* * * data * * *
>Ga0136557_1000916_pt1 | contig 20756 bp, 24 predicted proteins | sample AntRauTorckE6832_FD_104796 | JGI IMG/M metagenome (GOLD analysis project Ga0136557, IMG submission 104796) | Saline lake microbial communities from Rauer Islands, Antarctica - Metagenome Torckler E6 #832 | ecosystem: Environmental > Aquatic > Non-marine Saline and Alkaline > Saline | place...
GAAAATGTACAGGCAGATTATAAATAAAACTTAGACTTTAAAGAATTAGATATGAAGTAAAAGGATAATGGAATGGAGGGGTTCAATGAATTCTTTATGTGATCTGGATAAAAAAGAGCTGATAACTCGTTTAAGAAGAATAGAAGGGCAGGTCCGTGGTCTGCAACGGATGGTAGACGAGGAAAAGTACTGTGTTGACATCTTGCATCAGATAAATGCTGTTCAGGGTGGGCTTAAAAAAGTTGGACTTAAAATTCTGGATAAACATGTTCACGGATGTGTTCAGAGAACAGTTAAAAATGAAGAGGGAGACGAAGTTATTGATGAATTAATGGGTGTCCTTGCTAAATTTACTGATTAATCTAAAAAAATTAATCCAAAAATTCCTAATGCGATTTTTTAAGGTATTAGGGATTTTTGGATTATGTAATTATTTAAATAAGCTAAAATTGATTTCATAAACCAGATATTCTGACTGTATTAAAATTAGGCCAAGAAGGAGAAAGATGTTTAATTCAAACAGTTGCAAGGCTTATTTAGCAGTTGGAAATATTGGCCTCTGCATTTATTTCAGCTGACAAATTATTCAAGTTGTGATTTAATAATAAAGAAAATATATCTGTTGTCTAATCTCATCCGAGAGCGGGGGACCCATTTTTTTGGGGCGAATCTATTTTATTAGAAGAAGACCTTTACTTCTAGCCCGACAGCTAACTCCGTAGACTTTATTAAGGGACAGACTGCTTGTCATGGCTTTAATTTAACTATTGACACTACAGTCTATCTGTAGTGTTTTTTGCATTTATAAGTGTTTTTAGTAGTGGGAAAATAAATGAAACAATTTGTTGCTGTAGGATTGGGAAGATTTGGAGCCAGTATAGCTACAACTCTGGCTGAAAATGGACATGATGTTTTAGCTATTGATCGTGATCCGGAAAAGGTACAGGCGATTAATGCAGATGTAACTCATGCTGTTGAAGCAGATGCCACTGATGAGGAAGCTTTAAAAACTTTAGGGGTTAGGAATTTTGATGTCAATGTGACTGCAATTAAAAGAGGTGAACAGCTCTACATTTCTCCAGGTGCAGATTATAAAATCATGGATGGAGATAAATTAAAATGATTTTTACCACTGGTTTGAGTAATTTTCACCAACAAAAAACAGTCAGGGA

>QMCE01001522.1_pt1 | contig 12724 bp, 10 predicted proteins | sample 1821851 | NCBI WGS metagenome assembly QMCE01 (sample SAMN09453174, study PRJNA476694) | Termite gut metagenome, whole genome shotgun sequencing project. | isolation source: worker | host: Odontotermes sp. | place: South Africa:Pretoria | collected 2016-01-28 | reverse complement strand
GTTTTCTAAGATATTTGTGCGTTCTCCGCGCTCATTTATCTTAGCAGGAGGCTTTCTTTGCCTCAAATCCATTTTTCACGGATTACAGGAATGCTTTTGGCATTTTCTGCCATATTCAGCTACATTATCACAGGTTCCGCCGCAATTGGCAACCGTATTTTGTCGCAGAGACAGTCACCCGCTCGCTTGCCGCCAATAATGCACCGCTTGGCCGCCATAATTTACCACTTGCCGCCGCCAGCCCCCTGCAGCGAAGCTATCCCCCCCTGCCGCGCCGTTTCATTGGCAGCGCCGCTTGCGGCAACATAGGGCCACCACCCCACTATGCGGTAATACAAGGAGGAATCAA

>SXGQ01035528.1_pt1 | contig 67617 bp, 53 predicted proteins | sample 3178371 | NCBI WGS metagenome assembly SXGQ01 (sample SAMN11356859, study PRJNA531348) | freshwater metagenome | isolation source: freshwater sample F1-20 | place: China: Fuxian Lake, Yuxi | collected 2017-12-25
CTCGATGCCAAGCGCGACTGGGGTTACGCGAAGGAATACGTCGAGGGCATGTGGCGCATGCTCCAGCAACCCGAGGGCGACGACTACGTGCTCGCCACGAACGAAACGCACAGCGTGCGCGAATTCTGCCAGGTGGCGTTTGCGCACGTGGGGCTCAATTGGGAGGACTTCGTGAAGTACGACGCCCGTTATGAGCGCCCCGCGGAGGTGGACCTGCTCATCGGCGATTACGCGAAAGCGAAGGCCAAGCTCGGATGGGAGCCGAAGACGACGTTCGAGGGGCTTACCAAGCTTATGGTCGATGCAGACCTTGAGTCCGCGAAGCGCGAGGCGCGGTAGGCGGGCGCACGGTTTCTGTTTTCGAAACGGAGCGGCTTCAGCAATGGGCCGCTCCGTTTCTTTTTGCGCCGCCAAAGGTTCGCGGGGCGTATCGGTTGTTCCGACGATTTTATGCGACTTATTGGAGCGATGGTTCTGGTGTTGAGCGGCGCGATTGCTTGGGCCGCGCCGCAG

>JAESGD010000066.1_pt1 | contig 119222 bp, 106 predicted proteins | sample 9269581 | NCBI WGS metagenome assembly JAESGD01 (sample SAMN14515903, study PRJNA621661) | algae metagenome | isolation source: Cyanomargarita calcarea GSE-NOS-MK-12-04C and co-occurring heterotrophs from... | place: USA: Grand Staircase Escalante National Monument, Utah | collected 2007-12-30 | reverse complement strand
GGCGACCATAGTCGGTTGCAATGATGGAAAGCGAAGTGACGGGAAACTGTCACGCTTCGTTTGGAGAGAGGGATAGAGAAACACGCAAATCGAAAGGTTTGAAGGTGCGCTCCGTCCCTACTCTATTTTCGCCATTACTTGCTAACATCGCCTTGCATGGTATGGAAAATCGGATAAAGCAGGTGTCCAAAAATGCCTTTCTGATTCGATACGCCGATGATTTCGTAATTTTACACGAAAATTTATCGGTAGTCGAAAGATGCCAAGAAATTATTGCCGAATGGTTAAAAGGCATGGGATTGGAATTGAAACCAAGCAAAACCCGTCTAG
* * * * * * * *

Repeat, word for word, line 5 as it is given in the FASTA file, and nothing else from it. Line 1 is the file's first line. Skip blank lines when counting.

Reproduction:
>SXGQ01035528.1_pt1 | contig 67617 bp, 53 predicted proteins | sample 3178371 | NCBI WGS metagenome assembly SXGQ01 (sample SAMN11356859, study PRJNA531348) | freshwater metagenome | isolation source: freshwater sample F1-20 | place: China: Fuxian Lake, Yuxi | collected 2017-12-25